Register  Login  Active Topics  Maps  

An Assimil Experiment

 Language Learning Forum : Language Learning Log Post Reply
51 messages over 7 pages: 1 24 5 6 7  Next >>
BartoG
Diglot
Senior Member
United States
confession
Joined 2854 days ago

292 posts - 524 votes 
Speaks: English*, French
Studies: Italian, Spanish, Latin, Uzbek

 
 Message 17 of 51
05 December 2010 at 6:30am | IP Logged 
Ninth Update: 4 December 2010

Lesson 55 completed, Lesson 6 revised

A busy week outside of language studies, so a few times, I did a passive lesson one day and an active the next. I don't recommend this as a matter of course. Nor would I discourage it, however. I think the main thing is to keep the pacing so you're learning with ease and don't burn out.

This evening I reviewed the first week of lessons and tried to actively create them by having my partner read the French while I translated. I got about 90% of the sentences correct. I've likewise found myself coming up with Alsatian comments about what's going on around me, things I'm working on, etc. I don't force this, first because this is supposed to be with ease, and second because I want to be sure that I'm assimilating Alsatian more than I'm creating my own personal version. But I don't fight it either, on the assumption that if it's a phrase or a thought my brain is volunteering, spontaneously, either I've picked up a bit of the language correctly or I've got it wrong already.

I am increasingly of the opinion that you learn a language by spending time with it. In this sense, over the long term the method that works best is the one you don't put down or give up on. In the past, I've tried things with content from Assimil, and other sources as well of course, to speed up my learning. Usually, I've found something that worked well for as long as my enthusiasm lasted. And then it died. The wonder of doing Assimil with a serious focus on the idea of learning with ease is that while my enthusiasm waxes and wanes, I'm putting in at least 20 minutes or so about 6 days in 7. To the hardcore language learners on this forum that's a pretty poor performance, I know. But if you're talking about someone learning a language he doesn't really need out of idle curiosity, that ain't half bad.

My thought so far: If you want to learn a language in 30 days and will devote your every waking moment to the effort, this probably isn't for you. But if you'd like to stumble through your studies as best you're able with some prospect of one day sitting up and discovering that you've picked up some skills in a language in spite of yourself, this is pretty great.
6 persons have voted this message useful



BartoG
Diglot
Senior Member
United States
confession
Joined 2854 days ago

292 posts - 524 votes 
Speaks: English*, French
Studies: Italian, Spanish, Latin, Uzbek

 
 Message 18 of 51
11 December 2010 at 11:30pm | IP Logged 
Tenth update: 11 December 2010

Lesson 59 completed, Lesson 10 revised

I am starting to lean toward making the one day passive/next day active sequence my official course, rather than something that happens when I've had a long day. My goal, after all, is not just to learn Alsatian, but to learn it with ease. And I've found it can be tempting to tell myself that I've done an active lesson well enough if I've already put a chunk of time into making sure I caught everything going on in a passive lesson.

A big driver in my decision to alternate active and passive days is the feel of the Alsatian course. When I did the Initiation course for Breton, it seemed to me that the the lessons remained relatively simple even as the course progressed. With the Alsatian course, I'm finding that the profusion of adverbs of motion and different case forms are keeping me pretty busy in the ongoing passive phase, and I don't want to skimp on my work in either phase. A second factor is the very real bump in workload from the passive-only phase to the passive-active phase:

Chapter - Number of points in the dialog
Passive Only
1 - 5
8 - 6
15 - 8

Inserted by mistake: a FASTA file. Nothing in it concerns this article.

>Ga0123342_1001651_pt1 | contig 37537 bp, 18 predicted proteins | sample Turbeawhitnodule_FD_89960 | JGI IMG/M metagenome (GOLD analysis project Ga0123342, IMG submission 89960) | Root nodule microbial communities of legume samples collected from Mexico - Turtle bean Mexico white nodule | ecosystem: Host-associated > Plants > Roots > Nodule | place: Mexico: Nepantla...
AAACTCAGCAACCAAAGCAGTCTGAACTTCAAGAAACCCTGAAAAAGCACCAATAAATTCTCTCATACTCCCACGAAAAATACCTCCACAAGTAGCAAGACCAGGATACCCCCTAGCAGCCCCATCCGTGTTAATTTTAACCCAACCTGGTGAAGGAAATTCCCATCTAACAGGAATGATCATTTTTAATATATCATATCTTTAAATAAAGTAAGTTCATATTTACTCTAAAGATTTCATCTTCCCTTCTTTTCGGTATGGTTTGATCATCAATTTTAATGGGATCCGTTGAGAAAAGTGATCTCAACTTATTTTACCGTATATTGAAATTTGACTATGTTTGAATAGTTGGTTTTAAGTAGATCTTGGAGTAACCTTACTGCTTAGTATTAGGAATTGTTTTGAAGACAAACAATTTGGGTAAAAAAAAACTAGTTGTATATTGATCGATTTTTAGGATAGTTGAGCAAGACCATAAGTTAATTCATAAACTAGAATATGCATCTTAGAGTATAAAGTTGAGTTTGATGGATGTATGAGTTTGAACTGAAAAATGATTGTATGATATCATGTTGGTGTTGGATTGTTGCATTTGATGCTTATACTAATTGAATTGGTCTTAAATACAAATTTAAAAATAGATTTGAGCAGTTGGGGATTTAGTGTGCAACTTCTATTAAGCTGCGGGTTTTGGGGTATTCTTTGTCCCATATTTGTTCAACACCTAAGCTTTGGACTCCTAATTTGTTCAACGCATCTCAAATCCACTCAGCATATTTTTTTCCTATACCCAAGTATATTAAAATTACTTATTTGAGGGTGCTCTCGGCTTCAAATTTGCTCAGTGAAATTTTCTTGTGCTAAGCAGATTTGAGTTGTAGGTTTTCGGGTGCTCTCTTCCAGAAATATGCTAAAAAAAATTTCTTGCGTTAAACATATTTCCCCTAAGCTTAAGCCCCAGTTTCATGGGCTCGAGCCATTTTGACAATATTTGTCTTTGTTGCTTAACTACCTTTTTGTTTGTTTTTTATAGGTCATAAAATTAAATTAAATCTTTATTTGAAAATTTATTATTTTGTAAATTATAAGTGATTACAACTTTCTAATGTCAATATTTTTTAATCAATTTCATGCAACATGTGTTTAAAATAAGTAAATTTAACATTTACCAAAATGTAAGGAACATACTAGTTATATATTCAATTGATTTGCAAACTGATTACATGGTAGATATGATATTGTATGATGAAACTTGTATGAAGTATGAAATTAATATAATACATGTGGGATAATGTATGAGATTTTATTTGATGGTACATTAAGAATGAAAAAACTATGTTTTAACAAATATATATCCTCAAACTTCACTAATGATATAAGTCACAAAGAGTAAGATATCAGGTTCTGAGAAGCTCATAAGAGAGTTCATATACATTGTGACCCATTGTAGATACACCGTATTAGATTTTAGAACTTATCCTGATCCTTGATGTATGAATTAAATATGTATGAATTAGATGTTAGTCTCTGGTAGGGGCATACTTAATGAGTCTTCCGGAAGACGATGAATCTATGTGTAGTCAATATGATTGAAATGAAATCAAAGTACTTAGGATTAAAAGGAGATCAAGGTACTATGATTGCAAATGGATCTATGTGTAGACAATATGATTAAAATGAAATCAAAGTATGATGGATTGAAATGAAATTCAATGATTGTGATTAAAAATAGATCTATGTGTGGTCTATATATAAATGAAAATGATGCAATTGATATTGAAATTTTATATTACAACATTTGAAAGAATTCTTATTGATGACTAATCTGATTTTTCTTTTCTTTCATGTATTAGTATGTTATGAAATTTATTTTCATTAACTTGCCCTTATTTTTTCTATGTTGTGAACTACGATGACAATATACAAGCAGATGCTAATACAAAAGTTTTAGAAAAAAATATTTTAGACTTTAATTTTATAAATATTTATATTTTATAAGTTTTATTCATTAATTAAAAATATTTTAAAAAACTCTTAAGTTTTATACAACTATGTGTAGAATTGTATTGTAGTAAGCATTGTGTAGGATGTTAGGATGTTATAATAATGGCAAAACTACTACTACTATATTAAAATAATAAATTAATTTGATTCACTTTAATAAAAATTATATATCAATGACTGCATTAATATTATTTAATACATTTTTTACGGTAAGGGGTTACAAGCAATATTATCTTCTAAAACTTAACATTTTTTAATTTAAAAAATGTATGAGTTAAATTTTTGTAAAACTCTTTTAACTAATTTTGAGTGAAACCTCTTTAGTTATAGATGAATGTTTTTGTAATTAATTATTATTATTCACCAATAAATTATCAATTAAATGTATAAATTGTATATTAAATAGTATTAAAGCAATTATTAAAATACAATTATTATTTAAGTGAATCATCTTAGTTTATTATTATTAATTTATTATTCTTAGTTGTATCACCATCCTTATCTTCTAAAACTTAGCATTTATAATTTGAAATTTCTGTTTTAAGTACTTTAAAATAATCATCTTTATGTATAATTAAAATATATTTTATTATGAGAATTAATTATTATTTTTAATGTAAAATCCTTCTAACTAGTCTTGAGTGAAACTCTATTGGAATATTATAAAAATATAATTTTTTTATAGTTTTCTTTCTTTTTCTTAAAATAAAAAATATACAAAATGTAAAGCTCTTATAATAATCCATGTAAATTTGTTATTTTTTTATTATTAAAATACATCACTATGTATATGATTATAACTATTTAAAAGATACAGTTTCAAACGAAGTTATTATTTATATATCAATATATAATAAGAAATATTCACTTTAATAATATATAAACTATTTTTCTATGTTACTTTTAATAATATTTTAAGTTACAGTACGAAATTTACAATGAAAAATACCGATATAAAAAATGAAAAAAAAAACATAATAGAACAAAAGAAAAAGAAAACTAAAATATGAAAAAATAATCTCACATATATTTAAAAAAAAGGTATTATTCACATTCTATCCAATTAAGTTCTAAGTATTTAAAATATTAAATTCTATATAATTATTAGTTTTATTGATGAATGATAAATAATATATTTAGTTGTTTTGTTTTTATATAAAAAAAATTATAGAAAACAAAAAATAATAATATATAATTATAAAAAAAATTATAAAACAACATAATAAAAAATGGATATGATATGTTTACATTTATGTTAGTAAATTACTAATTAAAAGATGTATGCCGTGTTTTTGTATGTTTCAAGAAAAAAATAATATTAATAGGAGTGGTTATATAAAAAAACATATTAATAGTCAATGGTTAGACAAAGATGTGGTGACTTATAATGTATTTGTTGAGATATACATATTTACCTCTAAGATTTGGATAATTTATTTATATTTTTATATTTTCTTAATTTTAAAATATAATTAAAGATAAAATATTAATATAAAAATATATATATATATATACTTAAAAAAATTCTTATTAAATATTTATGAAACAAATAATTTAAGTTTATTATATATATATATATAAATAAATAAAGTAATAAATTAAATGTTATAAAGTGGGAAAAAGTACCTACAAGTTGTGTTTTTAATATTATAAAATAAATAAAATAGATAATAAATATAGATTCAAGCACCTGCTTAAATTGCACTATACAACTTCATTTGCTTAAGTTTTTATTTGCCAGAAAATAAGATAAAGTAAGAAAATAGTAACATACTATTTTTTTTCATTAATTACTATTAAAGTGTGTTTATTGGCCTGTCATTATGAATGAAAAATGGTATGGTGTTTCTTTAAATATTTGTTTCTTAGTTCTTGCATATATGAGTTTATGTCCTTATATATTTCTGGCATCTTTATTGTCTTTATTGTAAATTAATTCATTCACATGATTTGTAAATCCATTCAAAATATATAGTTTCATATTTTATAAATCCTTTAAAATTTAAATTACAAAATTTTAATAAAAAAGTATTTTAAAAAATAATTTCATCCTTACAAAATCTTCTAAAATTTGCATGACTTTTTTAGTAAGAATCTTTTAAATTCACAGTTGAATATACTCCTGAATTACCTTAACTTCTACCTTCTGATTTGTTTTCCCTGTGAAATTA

22 - 9
29 - 10
36 - 11
43 - 11
Active (+ Passive) ... Total points
50 - 13 (1 - 5) ... 18
58 - 11 (8 - 6) ... 17
64 - 12 (15 - 8) ... 20
71 - 11 (22 - 9) ... 20
78 - 13 (29 - 10) ... 33
Active Only
36 - 11
43 - 11
50 - 13
58 - 11
64 - 12
71 - 11
78 - 13

This shows how many lines you have to cover the first day of each week, assuming you do one lesson a day, and one passive plus one active lesson during the passive-active phase. It might make more sense if you worked your way up to 13 or 14 lines the final week of the passive-only phase, then dropped back to 10 or 11 lines during the time the passive and active waves overlap. I'll have a look later and see how the Breton Initiation course compared.

1 person has voted this message useful



BartoG
Diglot
Senior Member
United States
confession
Joined 2854 days ago

292 posts - 524 votes 
Speaks: English*, French
Studies: Italian, Spanish, Latin, Uzbek

 
 Message 19 of 51
19 December 2010 at 10:54pm | IP Logged 
Eleventh update: 19 December 2010

63 lessons completed, 14 lessons revised

I don't know that there are any major revelations this week. Maybe that's the revelation. Understanding the language in the new lessons comes without too much trouble, and the language of the earlier lessons has a familiarity that makes reproducing it after a quick skim relatively easy. Even at my slower pace, alternating passive and active lessons, I'm only a few weeks from completing the passive phase, though I've still got a couple months to finish the active phase. The one thing I've noticed is that in the passive phase, I'm spending less and less time on the translation and notes. Enough Alsatian has sunk in that I can follow the gist of the dialogs fairly easily. However, I suspect I'll be spending more time on the notes in the Active Phase, since, for example, recognizing a past participle is easier than recalling which ones have the g-prefix and which ones don't.
1 person has voted this message useful



JasonUK
Triglot
Newbie
United Kingdom
learnalanguagein1yea
Joined 2663 days ago

29 posts - 9 votes
Speaks: English*, Mandarin, French
Studies: Thai, Spanish

 
 Message 20 of 51
19 December 2010 at 11:32pm | IP Logged 
Hi BartoG

As I said on an earlier post I have french family who speak Alsatian and some who only speak Alsatian. Out of
interest, in percentage wise how much of it is French and German. And how much of it is unique? My grand mother
told me when i saw her last there is also some Italian and even some English words in the mix.
Do you intend on visiting Alsace after you have got to a reasonable level?



BartoG
Diglot
Senior Member
United States
confession
Joined 2854 days ago

292 posts - 524 votes 
Speaks: English*, French
Studies: Italian, Spanish, Latin, Uzbek

 
 Message 21 of 51
20 December 2010 at 5:44am | IP Logged